NFC West: penalties

NFC West roots for Smith and Incognito

August, 20, 2013
Antonio Smith and Richie Incognito played against one another for years when Smith was with the Arizona Cardinals and Incognito was with the St. Louis Rams.

Both players rank among the NFL leaders in penalties for unnecessary roughness, unsportsmanlike conduct and less specific personal fouls.

Their history dating to their NFC West days came to mind upon reading about Smith pulling off Incognito's helmet and swinging it at Incognito's head. Last season, the NFL fined Smith for kicking Incognito in retaliation for Incognito allegedly twisting Smith's ankle to inflict injury. These are the sorts of grudges we tend to enjoy reading about years later, after players are retired, even if their actions crossed lines. We're looking for evidence players were as emotionally invested as fans tend to be.

Of course, violating the rules isn't a requirement for emotional investment. Plenty of players go all out while avoiding the penalties outlined in the chart below. Six of the 10 players listed have NFC West ties. The penalty counts date to 2006, so the chart is biased to show longer-tenured players.

Filtering to show only the past two seasons only enhances the NFC West flavor as Dashon Goldson (10), Aaron Curry (six), Kam Chancellor (six), Breno Giacomini (six) and Brandon Browner (five) are among the eight players with more than four such penalties over that span. Incognito has four and Smith two.

San Francisco 49ers coach Jim Harbaugh, frustrated over the absence of a late pass-interference call in Super Bowl XLVII, might not embrace a stat ESPN's John Clayton dug up for his latest "Inside the Huddle" video (above). I can help on that front, however.

"In the past 110 playoff games," Clayton reports, "there have been only one defensive holding call and two pass interference calls in the final two minutes."

Good note, and as Clayton reveals, one of those defensive pass interference calls went against the 49ers' Tarell Brown in the divisional playoffs this season.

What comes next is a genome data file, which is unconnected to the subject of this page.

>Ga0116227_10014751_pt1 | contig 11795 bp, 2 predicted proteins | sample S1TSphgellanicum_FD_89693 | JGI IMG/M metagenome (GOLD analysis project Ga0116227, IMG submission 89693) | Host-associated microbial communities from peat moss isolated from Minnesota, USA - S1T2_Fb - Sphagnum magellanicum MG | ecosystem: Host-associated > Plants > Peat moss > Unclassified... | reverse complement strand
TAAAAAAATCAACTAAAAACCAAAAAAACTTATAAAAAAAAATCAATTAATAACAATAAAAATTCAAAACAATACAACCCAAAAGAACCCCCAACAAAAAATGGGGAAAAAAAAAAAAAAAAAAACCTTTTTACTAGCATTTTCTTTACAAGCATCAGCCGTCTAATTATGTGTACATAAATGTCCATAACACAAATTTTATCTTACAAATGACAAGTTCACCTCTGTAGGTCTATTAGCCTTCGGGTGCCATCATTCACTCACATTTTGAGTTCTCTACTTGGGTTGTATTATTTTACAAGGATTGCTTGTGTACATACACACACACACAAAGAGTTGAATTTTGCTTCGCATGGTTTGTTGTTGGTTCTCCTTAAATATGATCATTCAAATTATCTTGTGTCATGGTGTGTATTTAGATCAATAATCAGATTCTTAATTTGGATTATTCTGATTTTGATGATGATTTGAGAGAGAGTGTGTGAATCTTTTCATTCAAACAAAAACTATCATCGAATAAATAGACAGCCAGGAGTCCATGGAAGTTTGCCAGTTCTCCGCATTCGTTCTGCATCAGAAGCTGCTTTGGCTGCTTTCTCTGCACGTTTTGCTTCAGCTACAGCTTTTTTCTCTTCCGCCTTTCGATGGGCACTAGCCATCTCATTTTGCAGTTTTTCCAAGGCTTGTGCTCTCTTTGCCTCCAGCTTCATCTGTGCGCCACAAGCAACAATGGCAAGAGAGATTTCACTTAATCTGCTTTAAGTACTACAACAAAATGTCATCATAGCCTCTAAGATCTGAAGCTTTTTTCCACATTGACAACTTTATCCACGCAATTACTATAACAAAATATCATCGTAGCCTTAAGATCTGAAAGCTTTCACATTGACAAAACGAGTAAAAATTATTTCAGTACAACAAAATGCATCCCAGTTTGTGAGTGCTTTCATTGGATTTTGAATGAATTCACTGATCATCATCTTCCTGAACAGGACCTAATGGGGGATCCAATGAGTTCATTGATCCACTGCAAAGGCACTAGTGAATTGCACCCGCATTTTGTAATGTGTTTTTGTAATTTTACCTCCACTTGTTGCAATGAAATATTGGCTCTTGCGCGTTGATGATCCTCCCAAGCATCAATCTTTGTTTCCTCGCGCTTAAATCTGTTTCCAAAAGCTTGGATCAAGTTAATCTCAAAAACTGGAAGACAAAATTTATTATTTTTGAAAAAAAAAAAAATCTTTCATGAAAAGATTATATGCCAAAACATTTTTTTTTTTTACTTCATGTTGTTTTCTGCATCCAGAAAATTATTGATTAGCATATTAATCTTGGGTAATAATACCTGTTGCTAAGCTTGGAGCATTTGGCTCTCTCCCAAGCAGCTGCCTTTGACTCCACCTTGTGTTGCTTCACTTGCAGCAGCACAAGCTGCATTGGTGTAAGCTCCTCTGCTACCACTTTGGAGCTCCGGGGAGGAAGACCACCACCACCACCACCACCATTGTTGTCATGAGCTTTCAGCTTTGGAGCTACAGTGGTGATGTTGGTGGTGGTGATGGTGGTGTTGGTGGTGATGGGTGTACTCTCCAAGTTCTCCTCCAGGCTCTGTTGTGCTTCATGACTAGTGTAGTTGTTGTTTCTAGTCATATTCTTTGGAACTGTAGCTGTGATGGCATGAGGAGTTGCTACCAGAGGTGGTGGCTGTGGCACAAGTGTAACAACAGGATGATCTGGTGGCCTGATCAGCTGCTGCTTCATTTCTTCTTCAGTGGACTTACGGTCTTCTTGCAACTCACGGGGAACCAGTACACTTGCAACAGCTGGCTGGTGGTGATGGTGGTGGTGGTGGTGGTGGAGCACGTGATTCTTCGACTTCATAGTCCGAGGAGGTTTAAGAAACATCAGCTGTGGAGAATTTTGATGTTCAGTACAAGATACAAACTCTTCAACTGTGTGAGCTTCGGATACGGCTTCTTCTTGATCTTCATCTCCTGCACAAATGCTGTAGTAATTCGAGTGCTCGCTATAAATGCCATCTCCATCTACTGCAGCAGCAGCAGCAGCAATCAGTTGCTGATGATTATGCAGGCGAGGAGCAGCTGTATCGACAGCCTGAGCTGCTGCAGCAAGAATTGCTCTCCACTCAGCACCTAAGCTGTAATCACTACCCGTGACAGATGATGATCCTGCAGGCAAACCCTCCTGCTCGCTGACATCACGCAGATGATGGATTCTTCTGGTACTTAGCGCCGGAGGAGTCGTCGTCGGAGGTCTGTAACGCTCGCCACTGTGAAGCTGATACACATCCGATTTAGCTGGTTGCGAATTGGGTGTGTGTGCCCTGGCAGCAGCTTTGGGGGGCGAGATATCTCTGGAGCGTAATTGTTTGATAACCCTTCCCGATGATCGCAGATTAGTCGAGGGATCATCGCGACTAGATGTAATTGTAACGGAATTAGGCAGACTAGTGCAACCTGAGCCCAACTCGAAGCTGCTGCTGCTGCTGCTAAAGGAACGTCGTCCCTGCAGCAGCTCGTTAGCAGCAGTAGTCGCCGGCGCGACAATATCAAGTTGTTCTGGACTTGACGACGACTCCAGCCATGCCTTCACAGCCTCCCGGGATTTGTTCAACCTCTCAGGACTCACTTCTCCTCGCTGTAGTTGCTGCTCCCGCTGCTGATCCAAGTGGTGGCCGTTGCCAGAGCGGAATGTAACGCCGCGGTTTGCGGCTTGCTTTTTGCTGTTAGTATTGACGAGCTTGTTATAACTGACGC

What about the other one? Glad I asked.

The other pass-interference penalty during the final two minutes of a playoff game helped the Seattle Seahawks force overtime against Green Bay in a wild-card playoff game at Lambeau Field following the 2003 season. Referee Bernie Kukar's crew flagged Packers linebacker Nick Barnett for interfering with Seahawks tight end Itula Mili on a third-and-goal play from the 6-yard line. Fifty-nine seconds remained in regulation. The pass from Matt Hasselbeck to Mili had fallen incomplete. The Packers led, 27-20.

The penalty against Barnett gave the Seahawks first-and-goal from the 1. Shaun Alexander scored on the next play and the game went to overtime, where the Packers won on Al Harris' interception return.

So, there is at least some precedent for officials to call pass interference in a goal-to-go situation during the final minutes of a tightly-contested playoff game.

"I would say it exactly like Bill Polian," Harbaugh told 95.7 The Game in San Francisco. "A penalty is a penalty no matter when it occurs in a game. It could occur in the first play of the game. It could occur on the last play of the game, or any play in between. That's the rules of football."
A quick layover in Denver allowed me to rejoin the Super Bowl aftermath conversation via Twitter.

Officiating remained prominent on San Francisco 49ers fans' minds. That's fine by me. Even if you think the Baltimore Ravens played better and deserved to win Super Bowl XLVII -- that is my view, even though expressing it caused one guy to click Twitter's unfollow button in frustration -- there is no rule against discussing how officiating affected the game.